There have been a number of people out there trying to break the world record for the longest session in virtual reality. The first record for longest time spent in a virtual reality gaming system seems to have been set by Georgie Barrat in 2017. She spent 25 hours and 24 minutes in VR (though weirdly, I can’t find a single piece of corroborating news about that, only articles quoting that number without citation).
Next up came Johannes Loeffelmann, who played Job Simulator: The 2050 Archives for 28 hours, 43 minutes and 24 seconds on a Playstation.
He was then unseated by Australian Jack McNee, of the YouTube game, who played Tilt Brush on a Vive for 36 hours, 2 minutes, and 16 seconds. (I think the more impressive stat here is playing Tilt Brush for that long.)
Next up was a performance art piece. Thorsten Wiedemann, founder and artistic director of the A MAZE Festival, spent 48 straight hours inside VR, without a single visual break. Called Disconnected, it was co-designed by Sara Lisa Vogl, and took place on a HTC Vive.
You’d think it would end there, but you would be wrong. No, that honour goes to Alejandro Fragoso and Alex Christison, who used the Oculus Rift to watch back-to-back movies and 360° titles for a grand total of 50 hours.
Shockingly, most of these people reported experiencing no lingering sickness or issues after their marathons (and here I can’t do more than half an hour on some games). But more importantly, what did their faces look like? How many days did it take the red lines around their eyes and noses to fade? VR face is no joke.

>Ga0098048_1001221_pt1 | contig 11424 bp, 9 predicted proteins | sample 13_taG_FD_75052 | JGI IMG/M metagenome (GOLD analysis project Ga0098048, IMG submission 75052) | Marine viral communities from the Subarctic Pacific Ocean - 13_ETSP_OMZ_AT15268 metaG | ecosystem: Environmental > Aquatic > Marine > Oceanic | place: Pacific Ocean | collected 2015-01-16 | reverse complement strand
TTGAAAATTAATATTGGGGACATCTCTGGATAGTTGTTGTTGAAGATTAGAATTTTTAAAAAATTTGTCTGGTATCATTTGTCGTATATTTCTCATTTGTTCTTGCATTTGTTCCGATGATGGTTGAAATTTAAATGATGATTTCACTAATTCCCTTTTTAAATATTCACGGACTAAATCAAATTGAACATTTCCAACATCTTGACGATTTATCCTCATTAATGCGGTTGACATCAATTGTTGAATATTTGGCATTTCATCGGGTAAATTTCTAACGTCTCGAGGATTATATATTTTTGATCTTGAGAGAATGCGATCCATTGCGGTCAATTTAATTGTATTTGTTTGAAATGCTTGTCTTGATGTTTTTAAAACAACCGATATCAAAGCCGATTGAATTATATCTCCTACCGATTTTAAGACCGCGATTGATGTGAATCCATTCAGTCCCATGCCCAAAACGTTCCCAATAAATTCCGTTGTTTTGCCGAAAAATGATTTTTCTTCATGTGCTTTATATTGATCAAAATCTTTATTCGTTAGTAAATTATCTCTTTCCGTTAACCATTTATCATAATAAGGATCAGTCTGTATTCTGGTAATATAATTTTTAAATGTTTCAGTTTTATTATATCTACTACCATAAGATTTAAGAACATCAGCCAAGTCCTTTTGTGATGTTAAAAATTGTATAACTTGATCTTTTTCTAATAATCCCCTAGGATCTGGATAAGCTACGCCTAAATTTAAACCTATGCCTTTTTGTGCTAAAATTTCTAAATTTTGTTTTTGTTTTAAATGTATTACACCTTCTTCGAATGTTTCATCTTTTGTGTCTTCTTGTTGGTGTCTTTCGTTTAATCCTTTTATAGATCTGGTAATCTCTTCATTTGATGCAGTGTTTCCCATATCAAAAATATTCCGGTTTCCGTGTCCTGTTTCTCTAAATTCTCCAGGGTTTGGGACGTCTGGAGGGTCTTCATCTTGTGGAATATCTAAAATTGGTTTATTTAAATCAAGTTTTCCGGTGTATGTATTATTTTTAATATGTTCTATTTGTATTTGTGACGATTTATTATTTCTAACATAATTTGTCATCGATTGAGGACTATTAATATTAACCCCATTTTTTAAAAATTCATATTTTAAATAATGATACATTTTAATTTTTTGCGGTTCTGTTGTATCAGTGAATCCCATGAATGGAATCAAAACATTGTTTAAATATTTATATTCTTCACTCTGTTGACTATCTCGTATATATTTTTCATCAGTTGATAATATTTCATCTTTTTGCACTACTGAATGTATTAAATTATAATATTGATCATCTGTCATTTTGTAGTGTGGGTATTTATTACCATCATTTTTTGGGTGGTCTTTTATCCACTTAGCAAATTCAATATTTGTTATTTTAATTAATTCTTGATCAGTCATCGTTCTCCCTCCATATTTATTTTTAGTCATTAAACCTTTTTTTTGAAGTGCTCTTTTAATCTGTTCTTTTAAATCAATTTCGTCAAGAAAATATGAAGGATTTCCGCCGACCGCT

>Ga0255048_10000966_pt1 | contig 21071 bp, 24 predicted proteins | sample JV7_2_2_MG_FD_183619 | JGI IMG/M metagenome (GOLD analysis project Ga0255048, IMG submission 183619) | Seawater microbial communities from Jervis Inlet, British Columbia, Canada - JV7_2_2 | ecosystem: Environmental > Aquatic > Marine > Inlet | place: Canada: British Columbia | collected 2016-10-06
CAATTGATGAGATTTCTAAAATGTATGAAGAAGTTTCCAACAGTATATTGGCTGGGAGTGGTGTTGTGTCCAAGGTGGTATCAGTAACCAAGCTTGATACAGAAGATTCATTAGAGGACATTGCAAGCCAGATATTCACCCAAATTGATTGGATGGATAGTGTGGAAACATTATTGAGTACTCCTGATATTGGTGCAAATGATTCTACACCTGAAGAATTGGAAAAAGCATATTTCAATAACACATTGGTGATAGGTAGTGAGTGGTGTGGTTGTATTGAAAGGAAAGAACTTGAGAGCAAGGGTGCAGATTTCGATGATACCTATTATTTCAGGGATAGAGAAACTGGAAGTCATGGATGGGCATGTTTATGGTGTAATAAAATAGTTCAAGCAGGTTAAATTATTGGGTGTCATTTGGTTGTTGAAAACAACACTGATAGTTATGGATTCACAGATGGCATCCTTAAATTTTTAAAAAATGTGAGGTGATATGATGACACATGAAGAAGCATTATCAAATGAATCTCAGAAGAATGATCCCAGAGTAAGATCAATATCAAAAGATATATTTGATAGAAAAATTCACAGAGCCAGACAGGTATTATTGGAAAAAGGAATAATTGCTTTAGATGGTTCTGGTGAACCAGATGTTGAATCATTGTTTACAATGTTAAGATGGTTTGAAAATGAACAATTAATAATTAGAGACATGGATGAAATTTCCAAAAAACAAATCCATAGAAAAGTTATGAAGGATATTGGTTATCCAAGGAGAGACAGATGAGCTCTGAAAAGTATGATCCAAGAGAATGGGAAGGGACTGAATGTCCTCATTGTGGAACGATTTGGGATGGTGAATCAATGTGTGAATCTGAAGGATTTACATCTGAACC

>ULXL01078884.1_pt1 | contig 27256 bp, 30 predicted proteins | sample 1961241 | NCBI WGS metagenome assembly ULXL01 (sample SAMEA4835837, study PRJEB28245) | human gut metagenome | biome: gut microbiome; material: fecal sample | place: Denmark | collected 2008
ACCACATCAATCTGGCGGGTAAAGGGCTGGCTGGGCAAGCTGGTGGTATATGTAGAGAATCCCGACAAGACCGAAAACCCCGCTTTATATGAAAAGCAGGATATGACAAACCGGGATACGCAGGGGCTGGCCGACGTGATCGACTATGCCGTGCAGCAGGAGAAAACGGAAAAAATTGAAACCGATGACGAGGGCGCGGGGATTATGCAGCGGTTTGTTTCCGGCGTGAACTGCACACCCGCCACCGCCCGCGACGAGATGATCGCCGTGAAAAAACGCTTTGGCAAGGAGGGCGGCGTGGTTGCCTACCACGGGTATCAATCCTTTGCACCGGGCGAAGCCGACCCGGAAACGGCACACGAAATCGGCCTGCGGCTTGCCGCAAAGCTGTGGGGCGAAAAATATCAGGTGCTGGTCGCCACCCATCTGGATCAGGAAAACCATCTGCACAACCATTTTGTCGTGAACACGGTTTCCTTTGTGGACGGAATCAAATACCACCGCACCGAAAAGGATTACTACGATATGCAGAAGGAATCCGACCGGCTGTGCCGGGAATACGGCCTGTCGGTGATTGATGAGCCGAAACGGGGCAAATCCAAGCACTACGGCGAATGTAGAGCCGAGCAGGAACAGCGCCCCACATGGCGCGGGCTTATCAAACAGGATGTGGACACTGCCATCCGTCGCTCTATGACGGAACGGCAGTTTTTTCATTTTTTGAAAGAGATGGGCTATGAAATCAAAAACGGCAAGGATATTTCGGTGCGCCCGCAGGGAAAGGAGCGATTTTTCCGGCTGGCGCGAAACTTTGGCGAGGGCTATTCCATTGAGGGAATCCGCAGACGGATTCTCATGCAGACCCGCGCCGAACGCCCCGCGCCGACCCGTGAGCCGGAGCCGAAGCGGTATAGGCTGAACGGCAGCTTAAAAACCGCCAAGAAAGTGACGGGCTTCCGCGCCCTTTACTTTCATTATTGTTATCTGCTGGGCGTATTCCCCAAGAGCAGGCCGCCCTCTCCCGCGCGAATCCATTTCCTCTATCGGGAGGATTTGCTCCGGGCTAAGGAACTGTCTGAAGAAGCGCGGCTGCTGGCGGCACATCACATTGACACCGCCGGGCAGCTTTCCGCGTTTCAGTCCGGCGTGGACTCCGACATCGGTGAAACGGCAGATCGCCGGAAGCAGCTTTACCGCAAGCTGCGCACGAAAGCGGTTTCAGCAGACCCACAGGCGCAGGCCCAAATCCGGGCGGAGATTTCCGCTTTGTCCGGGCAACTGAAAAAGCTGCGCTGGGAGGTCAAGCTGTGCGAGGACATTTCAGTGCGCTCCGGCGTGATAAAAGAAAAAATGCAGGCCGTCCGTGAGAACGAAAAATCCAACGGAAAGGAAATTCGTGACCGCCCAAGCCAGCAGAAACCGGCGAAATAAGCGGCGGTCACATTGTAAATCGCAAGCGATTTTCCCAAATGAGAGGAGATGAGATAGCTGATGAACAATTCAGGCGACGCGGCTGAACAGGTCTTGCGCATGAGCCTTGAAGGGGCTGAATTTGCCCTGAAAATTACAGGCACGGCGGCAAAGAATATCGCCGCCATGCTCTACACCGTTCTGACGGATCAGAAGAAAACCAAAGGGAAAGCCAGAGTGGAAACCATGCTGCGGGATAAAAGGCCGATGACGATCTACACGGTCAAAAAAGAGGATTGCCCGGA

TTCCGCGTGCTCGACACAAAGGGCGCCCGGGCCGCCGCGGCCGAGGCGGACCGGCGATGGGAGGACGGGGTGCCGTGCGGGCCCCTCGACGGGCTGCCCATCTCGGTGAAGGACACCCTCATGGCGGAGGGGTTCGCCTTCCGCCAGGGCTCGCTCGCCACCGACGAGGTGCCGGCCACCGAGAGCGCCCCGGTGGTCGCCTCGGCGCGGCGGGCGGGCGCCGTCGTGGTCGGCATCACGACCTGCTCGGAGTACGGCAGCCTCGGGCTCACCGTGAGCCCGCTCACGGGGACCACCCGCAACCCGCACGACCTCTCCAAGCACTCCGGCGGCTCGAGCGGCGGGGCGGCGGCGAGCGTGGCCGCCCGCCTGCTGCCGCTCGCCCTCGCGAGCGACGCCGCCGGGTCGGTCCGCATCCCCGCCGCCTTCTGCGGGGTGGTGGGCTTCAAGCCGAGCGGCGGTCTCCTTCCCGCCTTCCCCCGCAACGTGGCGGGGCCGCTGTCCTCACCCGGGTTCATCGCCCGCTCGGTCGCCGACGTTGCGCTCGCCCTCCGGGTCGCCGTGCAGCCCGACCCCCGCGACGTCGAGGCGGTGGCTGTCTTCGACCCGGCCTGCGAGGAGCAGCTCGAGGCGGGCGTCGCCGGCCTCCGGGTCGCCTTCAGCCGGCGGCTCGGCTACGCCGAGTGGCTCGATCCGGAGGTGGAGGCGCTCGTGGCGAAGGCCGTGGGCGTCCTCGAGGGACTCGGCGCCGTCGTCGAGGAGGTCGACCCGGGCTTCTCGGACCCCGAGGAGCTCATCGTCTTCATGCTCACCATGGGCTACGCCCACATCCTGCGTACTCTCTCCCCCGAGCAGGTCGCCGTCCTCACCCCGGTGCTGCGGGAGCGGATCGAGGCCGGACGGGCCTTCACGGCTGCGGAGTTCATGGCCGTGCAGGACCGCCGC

Making VR more comfortable for long-term play is a common conversation, but it raises an interesting point: how long do most of us really spend in VR, anyway?
According to Statistica? About 34 minutes. There’s a bit of a chicken and egg phenomenon here because we don’t know whether average playtimes would increase if headsets were more comfortable, but they don’t necessarily need to be. People who own these headsets are using them often, with many gamers playing every single day. Average video game users only play for six hours a week, meaning each session is likely just an hour long. Not that different from where VR lands.
Obviously, comfort is important and we want to make sure that VR is as comfortable as possible. But most of us will never spend 50 hours in a headset. An hour? It’s just fine.